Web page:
As with a dozen other American novels a reader might find an era documented in Less Than Zero, some borderland early 1980s that could only occur in California. In Los Angeles reduced to rooms and malls, empty movie theaters and smoke-filled cars, the brutal freeways and just as frequent billboards. One of the novel's epigraphs is from X's 1982 album, Under the Big Black Sun.

In 1985 I was listening intently to their next album, More Fun in the New World (1983). The opening chords of "The New World" crisp on vinyl. What's emblematic about the novel is its short, concise and disconnected chapters. Untitled, they could be rearranged and still maintain the plot's arc, they're broken from the start. The quick wit of the dialogue, an array of subterranean English, California slang tongues. Admittedly, the story is deppressing and lacking any hope, only one of the repeated images, a billboard sign that reads: DISAPPEAR HERE, which the narrator Clay notices while driving and keeps seeing in LA or in his head. (Fredric Jameson's essay on Los Angeles in The Cultural Turn. Or Bret Easton Ellis's Lunar Park.)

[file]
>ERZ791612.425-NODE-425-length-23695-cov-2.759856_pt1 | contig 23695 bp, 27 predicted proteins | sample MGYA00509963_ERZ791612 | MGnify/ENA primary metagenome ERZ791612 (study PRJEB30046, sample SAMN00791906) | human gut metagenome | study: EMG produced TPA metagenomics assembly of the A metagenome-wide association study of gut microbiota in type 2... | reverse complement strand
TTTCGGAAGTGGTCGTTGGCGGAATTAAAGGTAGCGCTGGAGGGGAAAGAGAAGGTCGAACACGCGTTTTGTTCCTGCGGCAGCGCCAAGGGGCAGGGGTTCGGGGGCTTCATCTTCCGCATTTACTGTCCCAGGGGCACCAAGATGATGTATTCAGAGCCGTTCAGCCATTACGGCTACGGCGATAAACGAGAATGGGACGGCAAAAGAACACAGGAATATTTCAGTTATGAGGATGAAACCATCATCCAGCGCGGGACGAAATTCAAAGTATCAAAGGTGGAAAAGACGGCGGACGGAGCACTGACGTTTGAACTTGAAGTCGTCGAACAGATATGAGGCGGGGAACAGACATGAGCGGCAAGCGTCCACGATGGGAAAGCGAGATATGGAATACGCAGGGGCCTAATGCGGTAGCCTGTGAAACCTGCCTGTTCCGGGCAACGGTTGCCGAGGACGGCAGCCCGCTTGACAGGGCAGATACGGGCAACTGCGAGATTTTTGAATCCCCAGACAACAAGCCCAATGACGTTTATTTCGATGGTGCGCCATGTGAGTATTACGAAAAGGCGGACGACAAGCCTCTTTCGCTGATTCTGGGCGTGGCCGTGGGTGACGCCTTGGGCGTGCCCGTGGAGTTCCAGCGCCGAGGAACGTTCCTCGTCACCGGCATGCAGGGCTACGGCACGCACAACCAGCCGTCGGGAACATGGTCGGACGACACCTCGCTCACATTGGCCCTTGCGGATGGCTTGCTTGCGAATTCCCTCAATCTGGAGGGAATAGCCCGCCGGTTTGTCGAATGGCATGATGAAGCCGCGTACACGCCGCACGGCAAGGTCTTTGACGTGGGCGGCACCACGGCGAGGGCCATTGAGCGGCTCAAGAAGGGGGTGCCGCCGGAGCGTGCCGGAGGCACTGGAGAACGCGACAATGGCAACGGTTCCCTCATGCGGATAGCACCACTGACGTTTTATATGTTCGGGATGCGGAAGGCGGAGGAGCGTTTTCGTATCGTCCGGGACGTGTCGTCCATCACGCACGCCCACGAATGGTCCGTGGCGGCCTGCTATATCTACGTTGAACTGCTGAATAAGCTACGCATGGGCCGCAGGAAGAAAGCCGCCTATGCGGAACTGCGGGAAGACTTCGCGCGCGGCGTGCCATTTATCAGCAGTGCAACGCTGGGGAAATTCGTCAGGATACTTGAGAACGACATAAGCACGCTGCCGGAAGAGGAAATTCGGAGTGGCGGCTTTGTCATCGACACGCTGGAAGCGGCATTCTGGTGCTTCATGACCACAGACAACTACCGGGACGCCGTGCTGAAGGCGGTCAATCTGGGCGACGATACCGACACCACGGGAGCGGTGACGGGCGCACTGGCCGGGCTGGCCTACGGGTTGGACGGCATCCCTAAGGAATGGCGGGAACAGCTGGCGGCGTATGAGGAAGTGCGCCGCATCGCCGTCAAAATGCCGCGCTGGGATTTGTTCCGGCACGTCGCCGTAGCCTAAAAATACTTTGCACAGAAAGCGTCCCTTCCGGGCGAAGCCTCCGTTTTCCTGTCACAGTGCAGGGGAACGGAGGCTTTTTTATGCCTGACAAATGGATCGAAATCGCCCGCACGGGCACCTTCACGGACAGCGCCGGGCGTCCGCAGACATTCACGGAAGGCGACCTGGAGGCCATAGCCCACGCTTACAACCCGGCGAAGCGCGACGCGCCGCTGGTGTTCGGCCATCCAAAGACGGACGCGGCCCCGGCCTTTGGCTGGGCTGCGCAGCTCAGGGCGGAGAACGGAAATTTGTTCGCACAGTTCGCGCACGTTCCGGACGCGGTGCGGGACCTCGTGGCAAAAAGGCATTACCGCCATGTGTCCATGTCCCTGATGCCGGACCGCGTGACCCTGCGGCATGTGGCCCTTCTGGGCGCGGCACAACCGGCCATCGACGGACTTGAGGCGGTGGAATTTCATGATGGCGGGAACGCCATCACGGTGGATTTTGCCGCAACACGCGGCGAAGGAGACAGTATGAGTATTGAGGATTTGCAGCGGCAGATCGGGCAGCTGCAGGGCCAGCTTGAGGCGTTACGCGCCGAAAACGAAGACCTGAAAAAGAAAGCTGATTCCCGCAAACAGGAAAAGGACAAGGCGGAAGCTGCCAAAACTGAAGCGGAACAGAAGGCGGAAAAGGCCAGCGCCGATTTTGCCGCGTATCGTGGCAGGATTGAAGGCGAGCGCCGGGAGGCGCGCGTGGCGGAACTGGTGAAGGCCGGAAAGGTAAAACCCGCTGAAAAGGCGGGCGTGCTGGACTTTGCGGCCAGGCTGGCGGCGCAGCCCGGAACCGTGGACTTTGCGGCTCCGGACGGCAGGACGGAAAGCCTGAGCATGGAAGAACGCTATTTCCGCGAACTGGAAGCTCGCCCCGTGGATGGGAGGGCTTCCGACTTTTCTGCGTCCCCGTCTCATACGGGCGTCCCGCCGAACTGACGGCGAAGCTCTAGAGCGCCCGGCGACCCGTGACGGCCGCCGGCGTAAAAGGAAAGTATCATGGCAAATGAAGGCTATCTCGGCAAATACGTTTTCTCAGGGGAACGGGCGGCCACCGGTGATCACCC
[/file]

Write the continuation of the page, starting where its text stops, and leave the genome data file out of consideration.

An outline of a dozen white stucco condominiums across the intercoastal waterway at sunset, birds drifiting up & down along the shores, traffic lights crossing the causeways.

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